The Uniqueness of Solar Projects
Dominic Ballesteros, operations manager for Jokake Electric in Phoenix, Arizona, began working on solar projects almost seven years ago. He eventually met Jorge Garcia, CEO of Jokake Electric, when they were working on a project for Arizona Public Service - the Deer Valley Mission Critical Operations Center.
“We installed a 19 kW solar system, and I found out that Jorge was interested in getting more involved in solar, so I began working here,” Ballesteros said.
To market the company's solar abilities, Jokake tries not to simply be the low bidder and do a lot of public-type bidding. “About 95 percent of our work is design/build, which means that we can start solar projects with clients in the early, conceptual stages and provide budgeting throughout the project, not only on the electrical side, but other work, such as telephone, data, fire alarm, audio-visual systems, solar, etc.,” said Ballesteros.
One solar project was for Eastlake Park, a park in downtown Phoenix owned by the city, which was originally constructed in the late 1800s. In 2011, the park was overhauled to update and modernize it. The project included selective demolition, site grading, a network of new pathways, new seating walls, entry monuments, new lighting, and a solar system installed by Jokake Electric.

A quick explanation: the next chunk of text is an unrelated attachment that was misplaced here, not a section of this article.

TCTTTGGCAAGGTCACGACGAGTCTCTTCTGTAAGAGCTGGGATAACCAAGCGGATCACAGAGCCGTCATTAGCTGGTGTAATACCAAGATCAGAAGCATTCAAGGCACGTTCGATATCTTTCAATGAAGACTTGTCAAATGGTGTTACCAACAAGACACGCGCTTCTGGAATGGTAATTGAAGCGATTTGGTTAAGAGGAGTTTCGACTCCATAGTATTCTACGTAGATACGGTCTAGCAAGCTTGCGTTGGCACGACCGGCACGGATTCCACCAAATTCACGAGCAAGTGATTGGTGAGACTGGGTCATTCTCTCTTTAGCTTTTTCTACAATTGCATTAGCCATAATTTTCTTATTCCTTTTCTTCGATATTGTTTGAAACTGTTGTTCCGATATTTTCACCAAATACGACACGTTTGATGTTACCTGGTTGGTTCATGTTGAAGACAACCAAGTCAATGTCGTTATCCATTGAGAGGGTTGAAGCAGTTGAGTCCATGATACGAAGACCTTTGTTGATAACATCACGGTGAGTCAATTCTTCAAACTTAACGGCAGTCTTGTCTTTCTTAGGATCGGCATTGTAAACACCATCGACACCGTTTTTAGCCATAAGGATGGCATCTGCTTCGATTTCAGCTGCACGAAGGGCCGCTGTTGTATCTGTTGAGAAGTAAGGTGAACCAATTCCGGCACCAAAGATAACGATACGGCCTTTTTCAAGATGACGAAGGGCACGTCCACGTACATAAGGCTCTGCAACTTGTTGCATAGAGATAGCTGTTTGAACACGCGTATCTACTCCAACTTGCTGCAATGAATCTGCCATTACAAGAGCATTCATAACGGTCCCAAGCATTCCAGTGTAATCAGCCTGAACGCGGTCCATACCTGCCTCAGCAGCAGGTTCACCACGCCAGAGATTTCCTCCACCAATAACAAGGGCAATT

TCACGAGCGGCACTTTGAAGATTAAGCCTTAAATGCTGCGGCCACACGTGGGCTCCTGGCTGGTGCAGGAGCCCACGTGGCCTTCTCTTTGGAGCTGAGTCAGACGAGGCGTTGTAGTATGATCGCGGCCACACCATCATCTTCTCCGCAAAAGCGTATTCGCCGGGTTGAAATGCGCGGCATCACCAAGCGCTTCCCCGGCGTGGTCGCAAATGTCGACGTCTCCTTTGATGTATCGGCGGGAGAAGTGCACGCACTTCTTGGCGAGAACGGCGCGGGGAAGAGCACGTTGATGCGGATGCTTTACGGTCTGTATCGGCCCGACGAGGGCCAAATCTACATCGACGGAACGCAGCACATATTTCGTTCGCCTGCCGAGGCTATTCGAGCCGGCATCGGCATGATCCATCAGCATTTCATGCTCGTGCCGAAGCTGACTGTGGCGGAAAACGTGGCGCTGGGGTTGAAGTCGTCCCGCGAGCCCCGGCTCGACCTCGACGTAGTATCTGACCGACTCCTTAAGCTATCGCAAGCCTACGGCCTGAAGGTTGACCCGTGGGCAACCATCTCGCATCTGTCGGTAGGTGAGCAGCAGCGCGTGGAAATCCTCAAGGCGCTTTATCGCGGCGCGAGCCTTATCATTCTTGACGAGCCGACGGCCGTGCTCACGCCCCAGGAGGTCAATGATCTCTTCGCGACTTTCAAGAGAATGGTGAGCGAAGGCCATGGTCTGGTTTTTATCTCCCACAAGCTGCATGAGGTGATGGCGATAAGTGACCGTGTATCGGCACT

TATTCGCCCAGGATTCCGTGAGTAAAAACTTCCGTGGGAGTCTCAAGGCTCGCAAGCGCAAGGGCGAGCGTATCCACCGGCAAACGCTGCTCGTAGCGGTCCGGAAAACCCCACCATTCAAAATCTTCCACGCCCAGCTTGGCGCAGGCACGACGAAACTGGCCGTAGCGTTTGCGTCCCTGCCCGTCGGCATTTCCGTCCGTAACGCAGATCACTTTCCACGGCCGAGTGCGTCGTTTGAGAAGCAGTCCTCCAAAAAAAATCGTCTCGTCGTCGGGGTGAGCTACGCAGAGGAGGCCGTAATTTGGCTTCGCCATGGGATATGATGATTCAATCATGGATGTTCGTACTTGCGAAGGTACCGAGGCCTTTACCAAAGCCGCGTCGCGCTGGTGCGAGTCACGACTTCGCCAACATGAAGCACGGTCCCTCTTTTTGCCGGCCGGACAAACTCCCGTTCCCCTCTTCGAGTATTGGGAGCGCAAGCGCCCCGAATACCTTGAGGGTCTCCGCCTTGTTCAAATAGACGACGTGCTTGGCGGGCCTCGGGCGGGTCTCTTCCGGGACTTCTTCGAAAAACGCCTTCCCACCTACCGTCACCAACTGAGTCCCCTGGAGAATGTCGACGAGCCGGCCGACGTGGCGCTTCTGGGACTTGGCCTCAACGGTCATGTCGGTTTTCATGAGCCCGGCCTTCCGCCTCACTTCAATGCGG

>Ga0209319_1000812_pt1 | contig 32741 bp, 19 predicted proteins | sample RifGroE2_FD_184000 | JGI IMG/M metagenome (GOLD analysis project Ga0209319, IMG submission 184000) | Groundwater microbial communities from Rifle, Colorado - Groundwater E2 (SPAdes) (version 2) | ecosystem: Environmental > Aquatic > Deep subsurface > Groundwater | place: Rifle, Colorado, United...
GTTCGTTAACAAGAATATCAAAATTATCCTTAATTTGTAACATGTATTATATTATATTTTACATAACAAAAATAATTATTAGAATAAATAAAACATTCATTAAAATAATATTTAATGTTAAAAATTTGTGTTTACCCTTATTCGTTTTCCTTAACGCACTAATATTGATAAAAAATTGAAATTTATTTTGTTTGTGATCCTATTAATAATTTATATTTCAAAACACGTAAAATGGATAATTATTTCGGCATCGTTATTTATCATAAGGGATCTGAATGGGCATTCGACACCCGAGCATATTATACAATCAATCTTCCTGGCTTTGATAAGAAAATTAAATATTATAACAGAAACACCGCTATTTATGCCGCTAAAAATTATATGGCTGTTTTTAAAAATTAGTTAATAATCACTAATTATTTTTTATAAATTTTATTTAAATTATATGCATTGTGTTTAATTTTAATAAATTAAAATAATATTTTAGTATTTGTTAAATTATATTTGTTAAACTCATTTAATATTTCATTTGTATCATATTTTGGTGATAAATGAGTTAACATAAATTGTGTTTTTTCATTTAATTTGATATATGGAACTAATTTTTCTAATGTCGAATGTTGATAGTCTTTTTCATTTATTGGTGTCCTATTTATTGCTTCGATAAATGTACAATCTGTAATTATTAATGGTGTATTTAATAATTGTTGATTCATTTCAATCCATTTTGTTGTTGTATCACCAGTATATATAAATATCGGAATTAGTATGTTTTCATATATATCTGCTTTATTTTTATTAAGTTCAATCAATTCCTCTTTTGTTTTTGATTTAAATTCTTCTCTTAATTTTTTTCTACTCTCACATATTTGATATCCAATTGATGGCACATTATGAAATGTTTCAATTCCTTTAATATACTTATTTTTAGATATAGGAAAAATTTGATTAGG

In December 2012, the Arizona Department of Transportation (ADOT) began construction on a new commercial truck weight station to inspect vehicles passing through the Douglas (Arizona) Port of Entry. The $4 million facility is being constructed on an 11-acre site in the same location as the existing inspection station. The new station will be housed inside a 5,800-square-foot building, featuring two inspection bays and eight inspection work stations. Both the inspection facilities and the administrative facilities are being built to the U.S. Green Building Council's LEED Silver environmental standards, which will include the use of local building materials, low water-use landscaping and plumbing fixtures, and solar. “We are doing the whole job for the ADOT project in Douglas, including a 19 kW solar system,” explained Ballesteros. “We are doing the labor ourselves and are reaching out to different supporting contractors to do the design and provide the materials, which we then install.”